Wilson Sossion Supports Magoha On Parents With School Fees Arrears

By Getrude Mathayo / Published June 9, 2021 | 11:23 am




KEY POINTS

Sossion said that It is the responsibility of principals to oversee schools and they require proper facilitations to avoid getting schools into chaos.


KNUT Secretary-General Wilson Sossion

Monday’s directive by Education Cabinet Secretary George Magoha that parents clear outstanding fee arrears could not have come at a better time for secondary school principals.

Kenya National Union of Teachers (KNUT) Secretary-General has asked Education CS George Magoha not to abandon his push to have parents pay school fees and offset arrears

On Tuesday, June 8, Sossion argued that the delay by parents to shoulder their responsibility has affected institutions, more so, boarding schools. The Nominated MP called on Magoha to allow school heads to use harsh measures on parents.

It has been a delicate balancing act for principals as they struggle to run institutions while observing policy frameworks set out by the ministry to the letter.

According to an interview on Business Daily, Sossion said that It is the responsibility of principals to oversee schools and they require proper facilitations to avoid getting schools into chaos.

Headteachers lamented that tough government guidelines protected students from being sent home, expulsion, suspension, and facing other disciplinary measures. They complained that paying fees was not the only challenge Magoha had to address but also rising disciplinary issues.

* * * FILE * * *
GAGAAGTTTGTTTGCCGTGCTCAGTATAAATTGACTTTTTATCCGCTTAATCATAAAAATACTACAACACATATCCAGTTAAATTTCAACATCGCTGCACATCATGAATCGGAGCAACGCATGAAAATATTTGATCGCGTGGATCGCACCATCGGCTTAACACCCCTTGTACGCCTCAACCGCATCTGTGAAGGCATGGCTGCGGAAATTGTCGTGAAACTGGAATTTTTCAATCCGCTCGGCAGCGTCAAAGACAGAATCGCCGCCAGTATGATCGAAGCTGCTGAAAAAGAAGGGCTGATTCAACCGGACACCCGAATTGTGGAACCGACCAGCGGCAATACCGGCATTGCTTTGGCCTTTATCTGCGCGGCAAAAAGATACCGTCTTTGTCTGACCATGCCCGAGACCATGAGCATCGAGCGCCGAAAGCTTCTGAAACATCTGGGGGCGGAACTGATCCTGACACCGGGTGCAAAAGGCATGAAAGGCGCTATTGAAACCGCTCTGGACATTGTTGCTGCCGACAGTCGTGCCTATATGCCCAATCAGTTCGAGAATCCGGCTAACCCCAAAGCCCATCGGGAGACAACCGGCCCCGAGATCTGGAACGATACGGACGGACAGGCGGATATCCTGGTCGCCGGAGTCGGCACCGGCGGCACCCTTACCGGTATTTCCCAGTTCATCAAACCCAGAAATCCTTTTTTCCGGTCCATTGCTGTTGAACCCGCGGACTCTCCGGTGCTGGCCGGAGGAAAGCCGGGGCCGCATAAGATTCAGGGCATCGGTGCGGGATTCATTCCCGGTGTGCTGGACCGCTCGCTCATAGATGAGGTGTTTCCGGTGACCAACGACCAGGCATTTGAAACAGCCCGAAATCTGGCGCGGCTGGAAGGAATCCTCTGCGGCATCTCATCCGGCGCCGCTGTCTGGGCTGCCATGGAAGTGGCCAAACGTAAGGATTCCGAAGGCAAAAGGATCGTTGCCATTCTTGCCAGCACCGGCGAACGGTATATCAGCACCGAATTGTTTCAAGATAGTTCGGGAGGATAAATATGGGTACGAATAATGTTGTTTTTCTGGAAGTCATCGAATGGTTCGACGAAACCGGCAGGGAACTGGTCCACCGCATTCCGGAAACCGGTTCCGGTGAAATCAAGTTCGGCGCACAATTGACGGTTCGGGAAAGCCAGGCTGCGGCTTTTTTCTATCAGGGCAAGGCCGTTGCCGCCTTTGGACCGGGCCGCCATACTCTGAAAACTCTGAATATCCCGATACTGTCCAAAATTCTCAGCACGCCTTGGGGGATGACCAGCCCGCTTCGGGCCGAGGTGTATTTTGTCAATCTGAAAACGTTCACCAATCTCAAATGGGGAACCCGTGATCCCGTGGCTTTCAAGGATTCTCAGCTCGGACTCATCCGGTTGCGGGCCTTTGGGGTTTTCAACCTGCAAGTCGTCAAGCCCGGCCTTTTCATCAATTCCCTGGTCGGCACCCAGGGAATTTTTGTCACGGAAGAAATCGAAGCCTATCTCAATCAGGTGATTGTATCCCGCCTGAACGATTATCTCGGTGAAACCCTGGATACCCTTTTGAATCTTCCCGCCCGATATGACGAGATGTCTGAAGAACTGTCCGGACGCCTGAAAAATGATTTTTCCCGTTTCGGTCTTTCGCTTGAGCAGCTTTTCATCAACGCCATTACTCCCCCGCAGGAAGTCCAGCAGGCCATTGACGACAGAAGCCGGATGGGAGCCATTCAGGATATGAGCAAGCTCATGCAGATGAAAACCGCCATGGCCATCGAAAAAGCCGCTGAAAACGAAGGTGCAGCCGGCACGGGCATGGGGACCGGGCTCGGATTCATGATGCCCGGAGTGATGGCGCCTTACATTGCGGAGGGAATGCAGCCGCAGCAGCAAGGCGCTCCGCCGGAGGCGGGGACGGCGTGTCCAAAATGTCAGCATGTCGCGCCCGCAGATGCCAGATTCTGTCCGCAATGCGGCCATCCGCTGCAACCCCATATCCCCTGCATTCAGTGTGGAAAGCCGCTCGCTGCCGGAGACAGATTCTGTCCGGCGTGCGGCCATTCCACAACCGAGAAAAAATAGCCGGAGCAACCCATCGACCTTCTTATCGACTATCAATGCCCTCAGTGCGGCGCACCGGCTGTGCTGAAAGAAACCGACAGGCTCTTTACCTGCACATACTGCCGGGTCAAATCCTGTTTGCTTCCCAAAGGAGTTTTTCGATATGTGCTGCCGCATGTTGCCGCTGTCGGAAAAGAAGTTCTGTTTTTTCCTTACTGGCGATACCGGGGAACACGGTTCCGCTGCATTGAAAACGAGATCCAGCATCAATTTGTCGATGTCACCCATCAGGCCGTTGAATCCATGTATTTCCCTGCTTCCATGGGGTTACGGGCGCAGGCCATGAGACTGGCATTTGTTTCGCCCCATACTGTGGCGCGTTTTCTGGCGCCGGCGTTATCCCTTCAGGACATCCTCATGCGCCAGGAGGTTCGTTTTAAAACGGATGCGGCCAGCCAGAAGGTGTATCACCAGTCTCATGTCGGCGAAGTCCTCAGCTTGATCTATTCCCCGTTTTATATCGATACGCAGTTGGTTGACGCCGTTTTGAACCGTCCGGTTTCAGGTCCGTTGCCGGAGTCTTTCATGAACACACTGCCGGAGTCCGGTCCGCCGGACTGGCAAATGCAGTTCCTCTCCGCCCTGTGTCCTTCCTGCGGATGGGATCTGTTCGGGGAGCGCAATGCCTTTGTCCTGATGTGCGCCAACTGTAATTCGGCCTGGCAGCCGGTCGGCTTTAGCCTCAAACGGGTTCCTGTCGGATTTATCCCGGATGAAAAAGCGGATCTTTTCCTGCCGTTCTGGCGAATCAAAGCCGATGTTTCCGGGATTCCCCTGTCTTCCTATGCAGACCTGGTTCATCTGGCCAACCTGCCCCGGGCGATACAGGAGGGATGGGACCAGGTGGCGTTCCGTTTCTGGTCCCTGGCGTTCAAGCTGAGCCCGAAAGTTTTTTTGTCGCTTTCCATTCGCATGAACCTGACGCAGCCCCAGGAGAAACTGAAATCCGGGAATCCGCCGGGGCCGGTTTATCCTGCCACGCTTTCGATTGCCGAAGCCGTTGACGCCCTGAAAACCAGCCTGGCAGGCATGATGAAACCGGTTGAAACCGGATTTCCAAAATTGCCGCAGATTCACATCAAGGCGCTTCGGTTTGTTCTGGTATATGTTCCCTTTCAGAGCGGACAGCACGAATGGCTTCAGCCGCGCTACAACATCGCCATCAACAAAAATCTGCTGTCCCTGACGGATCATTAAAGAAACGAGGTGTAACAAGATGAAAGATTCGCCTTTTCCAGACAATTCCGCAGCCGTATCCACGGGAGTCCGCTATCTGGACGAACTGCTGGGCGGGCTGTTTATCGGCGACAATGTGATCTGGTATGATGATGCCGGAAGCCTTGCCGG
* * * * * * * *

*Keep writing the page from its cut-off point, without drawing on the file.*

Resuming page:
Sossion further urged NGOs, County Development Funds (CDF), and guardians supporting needy students to avail funds earlier.

CS George Magoha was also asked to ensure that capitation money is released earlier to protect schools from plunging into a crisis for the government.

According to National Parents Association Chairman Nicholas Maiyo, he acknowledged Magoha’s call to parents on fee payment but asked him to protect them from alleged unscrupulous headteachers who had seized the opportunity to charge them extra funds of up to 12,500 shillings.

For the majority of school heads currently grappling with the enormous challenge of running institutions with limited resources, the announcement was music to their ears.

It has been a delicate balancing act for principals as they struggle to run institutions while observing policy frameworks set out by the ministry to the letter.

Secondary school principals have found themselves in a fix, ranging from delayed disbursement of capitation funds to huge school fee arrears.

Read More: Teachers Threaten To Go On Strike In Two Weeks







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